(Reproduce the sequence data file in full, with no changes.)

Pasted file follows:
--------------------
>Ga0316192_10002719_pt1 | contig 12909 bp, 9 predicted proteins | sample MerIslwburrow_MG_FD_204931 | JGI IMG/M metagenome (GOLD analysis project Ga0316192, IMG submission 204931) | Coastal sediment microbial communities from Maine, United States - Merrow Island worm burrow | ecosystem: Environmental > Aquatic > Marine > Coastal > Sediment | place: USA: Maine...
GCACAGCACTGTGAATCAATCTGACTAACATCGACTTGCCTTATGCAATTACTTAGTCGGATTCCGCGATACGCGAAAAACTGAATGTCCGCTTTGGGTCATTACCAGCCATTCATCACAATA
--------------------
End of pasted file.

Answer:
>Ga0316192_10002719_pt1 | contig 12909 bp, 9 predicted proteins | sample MerIslwburrow_MG_FD_204931 | JGI IMG/M metagenome (GOLD analysis project Ga0316192, IMG submission 204931) | Coastal sediment microbial communities from Maine, United States - Merrow Island worm burrow | ecosystem: Environmental > Aquatic > Marine > Coastal > Sediment | place: USA: Maine...
GCACAGCACTGTGAATCAATCTGACTAACATCGACTTGCCTTATGCAATTACTTAGTCGGATTCCGCGATACGCGAAAAACTGAATGTCCGCTTTGGGTCATTACCAGCCATTCATCACAATA